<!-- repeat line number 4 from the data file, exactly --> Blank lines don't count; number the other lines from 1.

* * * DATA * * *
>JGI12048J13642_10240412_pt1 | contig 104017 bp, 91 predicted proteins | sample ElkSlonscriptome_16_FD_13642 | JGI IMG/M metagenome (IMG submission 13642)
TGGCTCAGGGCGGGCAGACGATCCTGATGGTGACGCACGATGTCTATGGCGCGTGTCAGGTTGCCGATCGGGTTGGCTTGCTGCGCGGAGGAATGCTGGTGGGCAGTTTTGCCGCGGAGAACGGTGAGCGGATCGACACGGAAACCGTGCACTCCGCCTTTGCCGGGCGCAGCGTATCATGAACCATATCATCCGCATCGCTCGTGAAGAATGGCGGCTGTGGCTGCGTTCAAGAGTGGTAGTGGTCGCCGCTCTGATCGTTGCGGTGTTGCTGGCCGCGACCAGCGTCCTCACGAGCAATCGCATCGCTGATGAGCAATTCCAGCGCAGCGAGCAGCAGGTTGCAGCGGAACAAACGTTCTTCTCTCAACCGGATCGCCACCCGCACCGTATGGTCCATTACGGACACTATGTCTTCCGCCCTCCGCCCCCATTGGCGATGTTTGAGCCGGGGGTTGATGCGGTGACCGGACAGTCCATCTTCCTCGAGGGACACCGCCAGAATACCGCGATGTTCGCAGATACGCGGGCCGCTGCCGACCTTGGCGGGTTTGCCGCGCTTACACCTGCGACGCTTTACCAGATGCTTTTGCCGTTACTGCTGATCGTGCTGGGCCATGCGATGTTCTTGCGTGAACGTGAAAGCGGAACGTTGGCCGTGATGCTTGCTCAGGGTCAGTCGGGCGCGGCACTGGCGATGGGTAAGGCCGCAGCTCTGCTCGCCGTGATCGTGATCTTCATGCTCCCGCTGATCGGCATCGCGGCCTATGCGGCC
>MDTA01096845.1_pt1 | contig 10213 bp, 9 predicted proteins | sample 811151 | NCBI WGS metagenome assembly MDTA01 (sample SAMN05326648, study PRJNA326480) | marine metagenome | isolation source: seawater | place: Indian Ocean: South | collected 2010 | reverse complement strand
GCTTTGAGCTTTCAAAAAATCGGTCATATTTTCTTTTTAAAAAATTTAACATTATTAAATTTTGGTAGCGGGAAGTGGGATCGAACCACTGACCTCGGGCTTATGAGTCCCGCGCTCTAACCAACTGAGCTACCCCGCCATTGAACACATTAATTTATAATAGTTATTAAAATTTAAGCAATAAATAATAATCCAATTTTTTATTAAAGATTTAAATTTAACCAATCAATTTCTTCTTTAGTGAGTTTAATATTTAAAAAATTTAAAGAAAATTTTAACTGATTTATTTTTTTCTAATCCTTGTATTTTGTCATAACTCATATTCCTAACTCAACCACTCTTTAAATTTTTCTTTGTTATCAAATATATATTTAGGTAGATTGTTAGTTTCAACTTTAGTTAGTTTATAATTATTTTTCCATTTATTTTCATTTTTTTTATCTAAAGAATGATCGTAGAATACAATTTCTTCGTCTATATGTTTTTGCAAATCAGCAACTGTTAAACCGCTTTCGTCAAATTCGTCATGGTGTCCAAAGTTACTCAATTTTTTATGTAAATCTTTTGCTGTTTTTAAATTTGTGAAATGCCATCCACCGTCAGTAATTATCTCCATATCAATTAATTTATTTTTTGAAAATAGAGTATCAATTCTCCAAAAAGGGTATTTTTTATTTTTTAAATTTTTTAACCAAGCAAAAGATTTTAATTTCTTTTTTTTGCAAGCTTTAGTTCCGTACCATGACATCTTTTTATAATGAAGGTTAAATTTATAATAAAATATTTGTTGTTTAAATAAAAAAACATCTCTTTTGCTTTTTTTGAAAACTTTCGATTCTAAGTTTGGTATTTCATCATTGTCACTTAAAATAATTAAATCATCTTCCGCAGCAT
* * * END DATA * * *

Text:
GCTTTGAGCTTTCAAAAAATCGGTCATATTTTCTTTTTAAAAAATTTAACATTATTAAATTTTGGTAGCGGGAAGTGGGATCGAACCACTGACCTCGGGCTTATGAGTCCCGCGCTCTAACCAACTGAGCTACCCCGCCATTGAACACATTAATTTATAATAGTTATTAAAATTTAAGCAATAAATAATAATCCAATTTTTTATTAAAGATTTAAATTTAACCAATCAATTTCTTCTTTAGTGAGTTTAATATTTAAAAAATTTAAAGAAAATTTTAACTGATTTATTTTTTTCTAATCCTTGTATTTTGTCATAACTCATATTCCTAACTCAACCACTCTTTAAATTTTTCTTTGTTATCAAATATATATTTAGGTAGATTGTTAGTTTCAACTTTAGTTAGTTTATAATTATTTTTCCATTTATTTTCATTTTTTTTATCTAAAGAATGATCGTAGAATACAATTTCTTCGTCTATATGTTTTTGCAAATCAGCAACTGTTAAACCGCTTTCGTCAAATTCGTCATGGTGTCCAAAGTTACTCAATTTTTTATGTAAATCTTTTGCTGTTTTTAAATTTGTGAAATGCCATCCACCGTCAGTAATTATCTCCATATCAATTAATTTATTTTTTGAAAATAGAGTATCAATTCTCCAAAAAGGGTATTTTTTATTTTTTAAATTTTTTAACCAAGCAAAAGATTTTAATTTCTTTTTTTTGCAAGCTTTAGTTCCGTACCATGACATCTTTTTATAATGAAGGTTAAATTTATAATAAAATATTTGTTGTTTAAATAAAAAAACATCTCTTTTGCTTTTTTTGAAAACTTTCGATTCTAAGTTTGGTATTTCATCATTGTCACTTAAAATAATTAAATCATCTTCCGCAGCAT